Propst knocks down nearly every claim made by UA attorneys against Moore, even writing that Moore did not violate previous licensing agreements with new or reissued paintings. At the center of the issue, Propst dismisses UA’s assertion that painting Crimson Tide football violates [sic] trademark because the uniforms and their colors are not protected.

Also, UA argued that Moore’s paintings were too realistic and did not transform the original scene enough to constitute artistic expression. However, Propst writes the reality of the painting is needed to relate the play and adds to the level of artistry.

Propst also writes there isn’t enough confusion among customers as to who sponsors the paintings. ‘It is likely that people who buy the Moore paintings do so, at least partially, because of their loyalty to the University of Alabama and its football team,’ he wrote. ‘That, however, does not create any reasonable inference that they do so because of confusion based on the color of the uniforms.’

The whole opinion is here.

There will be no end to the greed or the attempt to utterly distort the entire purpose of trademark here — this will be appealed, it has been promised.  In the Eleventh Circuit (as everywhere else), “To show a likelihood of success on the merits for [either a] trademark and trade dress infringement, [a plaintiff] must show that consumers will likely confuse the [plaintiff’s] mark or dress with [the junior user’s product or service]. See Carnival Brand Seafood Co. v. Carnival Brands, Inc., 187 F.3d 1307, 1309 (11th Cir. 1999) (trademark); Wal-Mart Stores, Inc., v. Samara Bros., Inc., 529 U.S. 205, 146 L. Ed. 2d 182, 120 S. Ct. 1339,1343 (2000) (trade dress).”  So what’s the argument — the public will think that the paintings are the Crimson Tide’s latest run defense?

Of course, consumer confusion is never, ever seriously considered in naked rent-seeking cases such as these — Read More…

11th Circuit: Real life not endorsed; doesn’t need to be

College Rules

Endorsementius genericus

Remember the artist Daniel Moore, who got sued up and down by the University of Alabama for “unauthorized” painting of football games?  The Eleventh Circuit Court of Appeals, on June 11th, has  finally spoken — and spoken well —  on the question of whether you need Officially Authorized Sponsor® permission to paint some damned thing (citations and internal quotes omitted; explanatory link supplied):

[W]e have no hesitation in joining our sister circuits by holding that we should construe the Lanham Act narrowly when deciding whether an artistically expressive work infringes a trademark. This requires that we carefully weigh the public interest in free expression against the public interest in avoiding consumer confusion. An artistically expressive use of a trademark will not violate the  Lanham Act unless the use of the mark has  no artistic relevance to the underlying work whatsoever, or, if it has some artistic relevance, unless it explicitly misleads as to the source or the content of the work.

In this case, we readily conclude that Moore’s paintings, prints, and calendars are protected under the Rogers test. The depiction of the University’s uniforms in the content of these items is artistically relevant to the expressive underlying works because the uniforms’ colors and designs are needed for a realistic portrayal of famous scenes from Alabama football history. Also there is no evidence that Moore ever marketed an unlicensed item as “endorsed” or “sponsored” by the University, or otherwise explicitly stated that such items were affiliated with the University. Moore’s paintings, prints, and calendars very clearly are embodiments of artistic expression, and are entitled to full First Amendment protection. The extent of his use of the University’s trademarks is their mere inclusion (their necessary inclusion) in the body of the image which Moore creates to memorialize and enhance a particular play or event in the University’s football history. Even if “some members of the public would draw the incorrect inference that [the University] had some involvement with [Moore’s paintings, prints, and calendars,] . . . that risk of misunderstanding, not engendered by any overt [or in this case even implicit] claim . . . is so outweighed by the interest in artistic expression as to preclude any violation of the Lanham Act.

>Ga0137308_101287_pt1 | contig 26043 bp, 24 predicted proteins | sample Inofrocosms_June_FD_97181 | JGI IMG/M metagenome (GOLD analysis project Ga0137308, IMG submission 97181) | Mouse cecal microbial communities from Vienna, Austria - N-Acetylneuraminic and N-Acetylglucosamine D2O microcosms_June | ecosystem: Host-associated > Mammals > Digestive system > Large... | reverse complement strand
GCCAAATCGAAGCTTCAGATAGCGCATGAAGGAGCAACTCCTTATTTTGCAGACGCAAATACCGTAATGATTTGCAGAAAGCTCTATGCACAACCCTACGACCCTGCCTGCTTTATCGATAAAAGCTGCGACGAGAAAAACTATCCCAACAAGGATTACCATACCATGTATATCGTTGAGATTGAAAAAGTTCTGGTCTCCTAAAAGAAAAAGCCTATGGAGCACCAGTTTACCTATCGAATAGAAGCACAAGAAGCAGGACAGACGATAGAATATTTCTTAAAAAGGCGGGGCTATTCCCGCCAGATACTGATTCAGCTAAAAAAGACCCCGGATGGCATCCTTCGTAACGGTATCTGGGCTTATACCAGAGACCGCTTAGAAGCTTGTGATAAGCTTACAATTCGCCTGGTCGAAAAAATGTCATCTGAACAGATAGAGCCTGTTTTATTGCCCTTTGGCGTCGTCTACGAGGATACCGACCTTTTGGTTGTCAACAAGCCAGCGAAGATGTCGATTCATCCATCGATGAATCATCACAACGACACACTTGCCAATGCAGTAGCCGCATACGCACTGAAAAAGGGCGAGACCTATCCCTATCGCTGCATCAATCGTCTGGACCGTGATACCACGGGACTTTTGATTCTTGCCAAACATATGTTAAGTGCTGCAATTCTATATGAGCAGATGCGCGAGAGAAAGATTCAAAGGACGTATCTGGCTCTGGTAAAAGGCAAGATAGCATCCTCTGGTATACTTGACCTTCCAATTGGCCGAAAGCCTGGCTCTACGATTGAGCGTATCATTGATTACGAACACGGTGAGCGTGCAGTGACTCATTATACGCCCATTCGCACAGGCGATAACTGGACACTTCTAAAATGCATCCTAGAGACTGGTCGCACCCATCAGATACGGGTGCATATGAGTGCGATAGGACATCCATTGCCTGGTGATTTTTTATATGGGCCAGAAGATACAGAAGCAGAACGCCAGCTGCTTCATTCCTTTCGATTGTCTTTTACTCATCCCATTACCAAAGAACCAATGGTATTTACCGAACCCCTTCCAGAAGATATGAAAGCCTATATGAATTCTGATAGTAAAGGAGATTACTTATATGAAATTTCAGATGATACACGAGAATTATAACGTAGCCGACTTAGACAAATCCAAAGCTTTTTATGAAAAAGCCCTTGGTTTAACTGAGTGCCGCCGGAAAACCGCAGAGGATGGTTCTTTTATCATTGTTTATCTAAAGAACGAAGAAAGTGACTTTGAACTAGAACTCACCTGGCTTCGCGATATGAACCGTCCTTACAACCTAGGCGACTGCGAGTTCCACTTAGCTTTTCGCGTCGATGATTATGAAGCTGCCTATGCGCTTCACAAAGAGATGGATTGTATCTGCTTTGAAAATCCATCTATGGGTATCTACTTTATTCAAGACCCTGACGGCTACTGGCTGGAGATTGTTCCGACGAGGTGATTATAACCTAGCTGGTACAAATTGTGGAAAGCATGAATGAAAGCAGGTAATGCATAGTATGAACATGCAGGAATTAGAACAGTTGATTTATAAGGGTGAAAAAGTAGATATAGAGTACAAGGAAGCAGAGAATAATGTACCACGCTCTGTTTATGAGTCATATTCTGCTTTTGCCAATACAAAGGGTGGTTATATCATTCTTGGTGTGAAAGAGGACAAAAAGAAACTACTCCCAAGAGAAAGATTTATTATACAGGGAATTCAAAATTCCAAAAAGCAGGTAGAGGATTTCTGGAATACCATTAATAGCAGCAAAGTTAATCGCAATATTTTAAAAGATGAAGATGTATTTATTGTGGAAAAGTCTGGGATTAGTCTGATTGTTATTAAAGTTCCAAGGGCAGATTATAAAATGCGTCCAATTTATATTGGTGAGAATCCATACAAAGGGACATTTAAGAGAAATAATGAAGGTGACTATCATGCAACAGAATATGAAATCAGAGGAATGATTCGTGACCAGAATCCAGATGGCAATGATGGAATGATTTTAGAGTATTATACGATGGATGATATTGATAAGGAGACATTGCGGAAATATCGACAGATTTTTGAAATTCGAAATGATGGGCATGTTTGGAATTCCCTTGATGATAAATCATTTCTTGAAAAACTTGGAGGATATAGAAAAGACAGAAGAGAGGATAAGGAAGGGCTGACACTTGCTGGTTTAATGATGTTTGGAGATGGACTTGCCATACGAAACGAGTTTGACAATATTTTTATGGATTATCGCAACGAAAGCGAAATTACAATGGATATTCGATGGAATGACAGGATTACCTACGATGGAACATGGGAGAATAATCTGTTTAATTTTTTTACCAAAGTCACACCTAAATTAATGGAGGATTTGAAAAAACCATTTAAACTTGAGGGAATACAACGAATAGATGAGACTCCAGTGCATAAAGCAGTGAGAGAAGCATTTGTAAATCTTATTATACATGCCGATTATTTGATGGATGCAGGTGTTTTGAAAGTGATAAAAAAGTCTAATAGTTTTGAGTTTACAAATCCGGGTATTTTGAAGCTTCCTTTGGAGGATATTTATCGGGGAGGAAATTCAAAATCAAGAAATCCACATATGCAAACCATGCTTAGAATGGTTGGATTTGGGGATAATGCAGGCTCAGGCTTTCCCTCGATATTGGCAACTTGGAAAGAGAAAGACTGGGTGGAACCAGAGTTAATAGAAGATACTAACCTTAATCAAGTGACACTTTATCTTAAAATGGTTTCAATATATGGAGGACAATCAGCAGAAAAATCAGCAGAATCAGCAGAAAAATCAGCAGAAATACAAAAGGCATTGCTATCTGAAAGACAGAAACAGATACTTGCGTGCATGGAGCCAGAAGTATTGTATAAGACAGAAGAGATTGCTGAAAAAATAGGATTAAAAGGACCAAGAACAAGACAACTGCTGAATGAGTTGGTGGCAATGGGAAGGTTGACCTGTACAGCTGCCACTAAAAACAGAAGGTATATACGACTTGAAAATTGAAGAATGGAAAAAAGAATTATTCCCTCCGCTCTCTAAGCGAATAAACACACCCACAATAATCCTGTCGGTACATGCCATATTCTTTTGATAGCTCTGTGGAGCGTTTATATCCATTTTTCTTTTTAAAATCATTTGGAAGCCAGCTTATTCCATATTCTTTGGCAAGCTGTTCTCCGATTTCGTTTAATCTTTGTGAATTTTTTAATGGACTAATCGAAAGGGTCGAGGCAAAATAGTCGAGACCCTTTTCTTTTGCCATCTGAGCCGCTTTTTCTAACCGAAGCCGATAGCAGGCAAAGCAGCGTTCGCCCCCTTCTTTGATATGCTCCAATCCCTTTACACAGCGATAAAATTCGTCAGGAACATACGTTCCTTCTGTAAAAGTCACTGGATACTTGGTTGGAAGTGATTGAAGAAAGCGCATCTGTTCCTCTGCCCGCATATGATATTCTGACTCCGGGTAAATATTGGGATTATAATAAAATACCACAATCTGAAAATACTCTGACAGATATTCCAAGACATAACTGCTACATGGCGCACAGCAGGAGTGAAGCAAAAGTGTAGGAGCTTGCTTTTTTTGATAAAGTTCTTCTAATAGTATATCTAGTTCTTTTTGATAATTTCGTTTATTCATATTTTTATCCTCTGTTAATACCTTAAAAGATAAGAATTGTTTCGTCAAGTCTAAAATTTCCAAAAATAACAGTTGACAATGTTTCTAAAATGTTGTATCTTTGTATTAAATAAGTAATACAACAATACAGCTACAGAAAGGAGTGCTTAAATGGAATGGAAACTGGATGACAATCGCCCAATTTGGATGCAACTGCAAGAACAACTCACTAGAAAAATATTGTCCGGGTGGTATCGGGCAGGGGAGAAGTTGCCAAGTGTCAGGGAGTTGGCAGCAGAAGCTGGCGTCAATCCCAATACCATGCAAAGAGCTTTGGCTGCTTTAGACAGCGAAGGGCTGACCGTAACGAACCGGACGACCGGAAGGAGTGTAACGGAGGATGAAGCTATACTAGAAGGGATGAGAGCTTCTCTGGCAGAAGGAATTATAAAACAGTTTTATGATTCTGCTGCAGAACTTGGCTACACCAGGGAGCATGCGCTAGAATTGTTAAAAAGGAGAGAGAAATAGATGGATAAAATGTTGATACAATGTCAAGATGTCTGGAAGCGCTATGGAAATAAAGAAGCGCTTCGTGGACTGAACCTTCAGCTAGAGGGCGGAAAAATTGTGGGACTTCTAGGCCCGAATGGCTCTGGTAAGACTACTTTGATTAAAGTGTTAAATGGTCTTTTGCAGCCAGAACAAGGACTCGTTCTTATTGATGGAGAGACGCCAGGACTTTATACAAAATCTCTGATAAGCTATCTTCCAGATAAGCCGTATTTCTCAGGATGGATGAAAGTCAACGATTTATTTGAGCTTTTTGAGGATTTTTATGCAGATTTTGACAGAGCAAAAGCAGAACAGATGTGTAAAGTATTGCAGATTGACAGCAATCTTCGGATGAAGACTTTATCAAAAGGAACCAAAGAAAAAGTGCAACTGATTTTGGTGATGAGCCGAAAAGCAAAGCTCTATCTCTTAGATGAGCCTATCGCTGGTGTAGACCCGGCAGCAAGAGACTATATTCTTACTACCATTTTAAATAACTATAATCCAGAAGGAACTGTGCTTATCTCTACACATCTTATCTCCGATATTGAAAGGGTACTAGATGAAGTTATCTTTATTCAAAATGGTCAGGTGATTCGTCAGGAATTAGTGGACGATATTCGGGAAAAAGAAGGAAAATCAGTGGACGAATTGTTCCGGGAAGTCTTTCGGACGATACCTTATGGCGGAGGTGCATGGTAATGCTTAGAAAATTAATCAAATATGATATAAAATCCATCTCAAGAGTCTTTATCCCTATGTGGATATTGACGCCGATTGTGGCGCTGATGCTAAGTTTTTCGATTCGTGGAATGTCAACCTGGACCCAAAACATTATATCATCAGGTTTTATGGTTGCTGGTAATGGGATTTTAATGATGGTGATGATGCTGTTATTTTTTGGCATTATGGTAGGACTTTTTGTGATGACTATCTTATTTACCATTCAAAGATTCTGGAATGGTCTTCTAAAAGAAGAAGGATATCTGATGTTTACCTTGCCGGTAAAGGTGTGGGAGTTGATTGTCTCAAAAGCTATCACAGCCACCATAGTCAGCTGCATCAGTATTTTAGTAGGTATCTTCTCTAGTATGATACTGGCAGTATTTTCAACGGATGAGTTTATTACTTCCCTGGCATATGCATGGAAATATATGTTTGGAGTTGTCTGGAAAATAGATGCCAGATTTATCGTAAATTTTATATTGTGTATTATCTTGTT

Ron Coleman Bobble Head

I told you so!

I first started blogging about this case in 2006, picking up the thread most recently two years ago when this appeal “went up.”  And yes, of course the Circuit saw things our way on this.  Not because of “us,” but because, come on, what a dumb appeal this was.

Moore, the artist, had some kind of dumb ideas too, by the way, and the Eleventh Circuit was properly dismissive of one in particular:  The suggestion that by virtue of owning a copyright in his artworks, he was immune from a claim of trademark infringement.  That’s dumb:  Quoting black-letter McCarthy, the court observed, “‘[T]he defendant’s ownership of or license to use a copyrighted image is no defense to a charge of trademark infringement. It should be remembered that a copyright is not a ‘right’ to use: it is a right to exclude others from using the copyrighted work.’  If it were otherwise, a person could easily circumvent trademark law by drawing another’s trademark and then placing that drawing on various products with impunity. Selling the copyrighted drawing itself may not amount to a trademark infringement, but its placement on certain products very well might.”  Indeed.

There’s a lot of interesting procedural stuff in the opinion too, including the curious (and troubling) conclusion that Moore waived the fair use defense with respect to the claims against him for the use of his artworks on “mundane products,” as opposed to his suitable-for-framing depictions of real NCAA Division I action, such as graces the walls of the homes of most of my friends and associates, of course.  On that not-very-mundane (however snarkily presented here) issue, the Circuit Court remanded for further proceedings, consistent with its cool opinion.